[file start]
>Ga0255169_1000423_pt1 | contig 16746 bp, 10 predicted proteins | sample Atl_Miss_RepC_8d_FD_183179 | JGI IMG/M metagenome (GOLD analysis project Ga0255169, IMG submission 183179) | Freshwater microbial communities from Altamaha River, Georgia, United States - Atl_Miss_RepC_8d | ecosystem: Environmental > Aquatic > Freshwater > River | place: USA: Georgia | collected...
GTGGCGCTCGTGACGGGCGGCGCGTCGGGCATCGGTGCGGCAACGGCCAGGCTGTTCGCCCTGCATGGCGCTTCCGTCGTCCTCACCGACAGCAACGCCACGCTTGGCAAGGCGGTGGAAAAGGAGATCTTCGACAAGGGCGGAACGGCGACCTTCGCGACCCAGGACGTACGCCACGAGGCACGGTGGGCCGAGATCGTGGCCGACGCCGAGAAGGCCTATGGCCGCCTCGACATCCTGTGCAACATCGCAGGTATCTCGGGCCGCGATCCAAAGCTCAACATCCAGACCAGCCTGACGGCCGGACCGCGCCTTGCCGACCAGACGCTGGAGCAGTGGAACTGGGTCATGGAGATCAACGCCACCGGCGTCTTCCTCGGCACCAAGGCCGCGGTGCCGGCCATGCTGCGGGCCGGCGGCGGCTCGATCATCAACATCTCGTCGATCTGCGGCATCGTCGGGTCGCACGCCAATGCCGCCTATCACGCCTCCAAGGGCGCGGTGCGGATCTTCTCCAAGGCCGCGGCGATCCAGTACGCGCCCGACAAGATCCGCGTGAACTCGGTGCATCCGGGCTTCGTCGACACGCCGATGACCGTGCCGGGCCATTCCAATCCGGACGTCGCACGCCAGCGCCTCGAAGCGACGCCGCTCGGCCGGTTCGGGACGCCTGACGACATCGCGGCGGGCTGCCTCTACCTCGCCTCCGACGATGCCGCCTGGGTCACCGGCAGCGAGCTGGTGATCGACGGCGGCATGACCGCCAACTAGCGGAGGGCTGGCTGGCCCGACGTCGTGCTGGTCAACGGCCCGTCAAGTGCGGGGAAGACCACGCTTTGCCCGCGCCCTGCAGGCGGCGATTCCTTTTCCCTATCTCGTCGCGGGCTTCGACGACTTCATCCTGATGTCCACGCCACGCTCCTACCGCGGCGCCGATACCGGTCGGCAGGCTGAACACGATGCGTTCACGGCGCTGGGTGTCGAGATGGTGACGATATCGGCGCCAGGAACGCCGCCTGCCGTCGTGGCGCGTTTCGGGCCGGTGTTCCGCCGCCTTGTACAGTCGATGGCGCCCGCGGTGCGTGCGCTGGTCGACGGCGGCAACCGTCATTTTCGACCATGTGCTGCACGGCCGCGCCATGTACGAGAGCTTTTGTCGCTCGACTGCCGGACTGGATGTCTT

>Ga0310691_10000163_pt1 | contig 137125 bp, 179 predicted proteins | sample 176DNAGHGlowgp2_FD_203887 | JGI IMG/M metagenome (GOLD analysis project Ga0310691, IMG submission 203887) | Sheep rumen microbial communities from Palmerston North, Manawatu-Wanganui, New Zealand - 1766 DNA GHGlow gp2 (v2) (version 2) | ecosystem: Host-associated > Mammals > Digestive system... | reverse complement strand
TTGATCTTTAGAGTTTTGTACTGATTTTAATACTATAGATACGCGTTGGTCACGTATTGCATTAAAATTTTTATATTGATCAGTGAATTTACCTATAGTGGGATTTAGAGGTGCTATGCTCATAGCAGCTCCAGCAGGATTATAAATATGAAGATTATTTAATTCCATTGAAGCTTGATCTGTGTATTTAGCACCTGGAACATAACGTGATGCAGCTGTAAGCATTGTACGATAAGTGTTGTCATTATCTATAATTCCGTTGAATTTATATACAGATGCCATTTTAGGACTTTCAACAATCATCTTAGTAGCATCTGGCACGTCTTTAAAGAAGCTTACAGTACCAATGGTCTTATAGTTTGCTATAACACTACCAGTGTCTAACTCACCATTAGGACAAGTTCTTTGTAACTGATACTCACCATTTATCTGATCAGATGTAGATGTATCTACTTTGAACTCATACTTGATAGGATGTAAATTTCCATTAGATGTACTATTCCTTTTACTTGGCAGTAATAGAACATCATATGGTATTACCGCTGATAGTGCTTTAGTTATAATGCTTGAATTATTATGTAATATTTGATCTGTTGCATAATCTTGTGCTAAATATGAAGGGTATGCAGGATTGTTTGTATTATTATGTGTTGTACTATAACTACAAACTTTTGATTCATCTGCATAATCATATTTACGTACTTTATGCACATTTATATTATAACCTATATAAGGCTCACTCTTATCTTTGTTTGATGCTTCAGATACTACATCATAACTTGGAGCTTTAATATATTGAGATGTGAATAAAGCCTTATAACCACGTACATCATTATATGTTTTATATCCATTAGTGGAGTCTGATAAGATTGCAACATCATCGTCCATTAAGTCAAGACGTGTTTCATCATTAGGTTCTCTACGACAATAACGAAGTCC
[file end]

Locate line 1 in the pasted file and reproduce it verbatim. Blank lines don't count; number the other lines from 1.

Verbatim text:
>Ga0255169_1000423_pt1 | contig 16746 bp, 10 predicted proteins | sample Atl_Miss_RepC_8d_FD_183179 | JGI IMG/M metagenome (GOLD analysis project Ga0255169, IMG submission 183179) | Freshwater microbial communities from Altamaha River, Georgia, United States - Atl_Miss_RepC_8d | ecosystem: Environmental > Aquatic > Freshwater > River | place: USA: Georgia | collected...